Visit Clotfelter Lab for more information about my research and teaching
Ph.D., University of Wisconsin (1998)
M.S., University of Wisconsin (1994)
B.A., University of North Carolina (1991)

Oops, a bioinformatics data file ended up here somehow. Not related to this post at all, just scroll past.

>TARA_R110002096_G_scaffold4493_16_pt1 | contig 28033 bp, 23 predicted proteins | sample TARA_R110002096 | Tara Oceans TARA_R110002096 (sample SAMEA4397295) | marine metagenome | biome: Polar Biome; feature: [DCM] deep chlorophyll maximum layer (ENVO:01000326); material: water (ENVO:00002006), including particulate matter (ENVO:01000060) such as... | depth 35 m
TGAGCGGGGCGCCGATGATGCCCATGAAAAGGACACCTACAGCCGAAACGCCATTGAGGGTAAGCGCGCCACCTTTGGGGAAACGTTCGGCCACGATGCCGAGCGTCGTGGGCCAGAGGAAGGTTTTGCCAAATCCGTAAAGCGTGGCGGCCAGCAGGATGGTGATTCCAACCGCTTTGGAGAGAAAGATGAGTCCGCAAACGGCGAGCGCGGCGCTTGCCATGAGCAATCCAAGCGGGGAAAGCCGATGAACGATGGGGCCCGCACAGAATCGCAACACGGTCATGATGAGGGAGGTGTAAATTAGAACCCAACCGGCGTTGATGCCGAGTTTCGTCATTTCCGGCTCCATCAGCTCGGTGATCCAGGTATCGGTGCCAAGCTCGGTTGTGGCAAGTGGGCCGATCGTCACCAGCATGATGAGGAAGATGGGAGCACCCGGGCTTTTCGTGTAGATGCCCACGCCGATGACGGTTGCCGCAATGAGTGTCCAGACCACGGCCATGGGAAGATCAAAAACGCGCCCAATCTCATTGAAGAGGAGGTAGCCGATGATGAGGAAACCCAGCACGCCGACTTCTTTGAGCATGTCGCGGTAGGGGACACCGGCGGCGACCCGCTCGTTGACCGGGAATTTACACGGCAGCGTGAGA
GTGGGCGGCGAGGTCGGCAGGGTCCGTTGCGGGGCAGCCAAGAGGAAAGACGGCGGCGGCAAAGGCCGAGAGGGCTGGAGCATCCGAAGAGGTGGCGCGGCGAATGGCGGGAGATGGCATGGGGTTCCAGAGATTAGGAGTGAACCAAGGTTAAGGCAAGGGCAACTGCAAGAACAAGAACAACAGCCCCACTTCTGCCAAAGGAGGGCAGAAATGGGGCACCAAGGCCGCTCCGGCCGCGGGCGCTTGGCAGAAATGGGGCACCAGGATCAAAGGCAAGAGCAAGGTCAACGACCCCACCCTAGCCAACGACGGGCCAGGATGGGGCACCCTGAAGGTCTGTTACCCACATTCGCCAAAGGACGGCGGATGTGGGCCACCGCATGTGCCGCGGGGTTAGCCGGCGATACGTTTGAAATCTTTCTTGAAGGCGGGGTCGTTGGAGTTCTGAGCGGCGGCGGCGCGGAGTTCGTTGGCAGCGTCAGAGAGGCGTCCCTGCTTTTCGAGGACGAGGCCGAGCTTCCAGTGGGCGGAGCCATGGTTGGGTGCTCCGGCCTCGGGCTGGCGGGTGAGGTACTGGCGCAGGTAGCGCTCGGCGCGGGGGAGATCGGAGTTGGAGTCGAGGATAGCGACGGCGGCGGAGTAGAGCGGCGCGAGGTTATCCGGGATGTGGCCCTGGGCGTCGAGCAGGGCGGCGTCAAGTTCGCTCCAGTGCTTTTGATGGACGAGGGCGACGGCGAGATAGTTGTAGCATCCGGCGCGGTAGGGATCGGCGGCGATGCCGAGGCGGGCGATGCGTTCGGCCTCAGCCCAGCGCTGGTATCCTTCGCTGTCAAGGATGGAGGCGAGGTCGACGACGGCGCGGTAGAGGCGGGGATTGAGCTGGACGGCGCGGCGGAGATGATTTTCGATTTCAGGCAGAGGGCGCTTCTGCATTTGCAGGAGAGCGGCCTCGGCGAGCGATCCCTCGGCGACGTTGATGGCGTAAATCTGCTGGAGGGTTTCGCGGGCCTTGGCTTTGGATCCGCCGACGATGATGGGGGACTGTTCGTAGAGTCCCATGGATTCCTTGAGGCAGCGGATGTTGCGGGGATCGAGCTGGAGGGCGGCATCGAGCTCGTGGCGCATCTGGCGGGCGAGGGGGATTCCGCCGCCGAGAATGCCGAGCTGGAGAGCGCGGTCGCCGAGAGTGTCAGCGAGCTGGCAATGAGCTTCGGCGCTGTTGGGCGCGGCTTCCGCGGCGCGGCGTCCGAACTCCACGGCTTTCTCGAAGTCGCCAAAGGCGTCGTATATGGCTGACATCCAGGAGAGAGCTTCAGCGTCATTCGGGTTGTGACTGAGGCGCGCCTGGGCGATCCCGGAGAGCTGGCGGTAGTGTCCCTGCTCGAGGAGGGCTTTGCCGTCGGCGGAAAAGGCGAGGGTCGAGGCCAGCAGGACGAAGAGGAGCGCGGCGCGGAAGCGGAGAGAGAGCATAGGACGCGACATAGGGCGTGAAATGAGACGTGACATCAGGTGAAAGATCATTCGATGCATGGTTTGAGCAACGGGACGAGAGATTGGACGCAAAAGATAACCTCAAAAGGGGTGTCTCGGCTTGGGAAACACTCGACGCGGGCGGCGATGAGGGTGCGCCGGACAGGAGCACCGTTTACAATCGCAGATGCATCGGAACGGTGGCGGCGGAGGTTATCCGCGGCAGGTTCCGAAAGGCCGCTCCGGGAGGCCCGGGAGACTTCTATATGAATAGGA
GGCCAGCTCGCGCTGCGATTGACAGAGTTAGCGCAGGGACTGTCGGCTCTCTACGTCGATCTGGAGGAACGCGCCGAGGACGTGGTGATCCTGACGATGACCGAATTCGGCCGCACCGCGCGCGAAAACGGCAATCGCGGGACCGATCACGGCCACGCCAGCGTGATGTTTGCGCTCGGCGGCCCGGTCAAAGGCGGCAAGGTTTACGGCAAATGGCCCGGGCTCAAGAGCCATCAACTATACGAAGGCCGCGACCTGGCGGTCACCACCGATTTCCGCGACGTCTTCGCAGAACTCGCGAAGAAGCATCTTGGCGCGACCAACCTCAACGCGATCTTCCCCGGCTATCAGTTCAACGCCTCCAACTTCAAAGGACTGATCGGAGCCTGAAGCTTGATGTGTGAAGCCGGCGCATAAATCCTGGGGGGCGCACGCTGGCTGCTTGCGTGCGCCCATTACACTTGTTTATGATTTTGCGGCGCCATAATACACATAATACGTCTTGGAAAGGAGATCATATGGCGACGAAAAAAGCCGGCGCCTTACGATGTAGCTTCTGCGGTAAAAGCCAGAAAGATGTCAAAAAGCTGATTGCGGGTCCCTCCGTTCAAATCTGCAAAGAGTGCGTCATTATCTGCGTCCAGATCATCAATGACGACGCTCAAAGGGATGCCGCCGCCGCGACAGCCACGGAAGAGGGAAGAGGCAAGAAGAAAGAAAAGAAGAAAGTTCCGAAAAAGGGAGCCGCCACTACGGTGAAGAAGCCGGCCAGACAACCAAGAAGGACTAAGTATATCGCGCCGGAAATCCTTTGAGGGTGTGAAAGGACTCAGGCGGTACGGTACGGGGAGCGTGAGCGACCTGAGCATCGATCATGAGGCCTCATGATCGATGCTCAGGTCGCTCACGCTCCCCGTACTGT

I am broadly interested in life-history tradeoffs and how animals respond to environmental challenges. One of the ongoing projects in my research program has been on tree swallows (Tachycineta bicolor), which my students and I have studied in the Amherst College Wildlife Sanctuary since 2004. Our early studies focused on age- and condition-related reproductive decisions by female swallows, particularly in the context of incubation. More recently, we have investigated the effects of hematophagous ectoparasites on the development and fledging success of juvenile swallows. In 2008, I started another project on tradeoffs in carotenoid allocation in convict cichlid fish (Amatitlania nigrofasciata and A. siquia). These species exhibit reverse sexual dichromatism; females display carotenoid-based ventral coloration that males lack. Previously we have investigated the role of these carotenoid pigments in enhancing offspring survival, antioxidant defense, and protection against pathogenic bacteria. We are currently examining the role of visual sensitivity in mediating genetic differentiation and possibly sympatric speciation. Finally, my students and I are also studying the biomechanics of swimming, and the trade-offs between swimming performance and claw size, in Faxonius crayfish.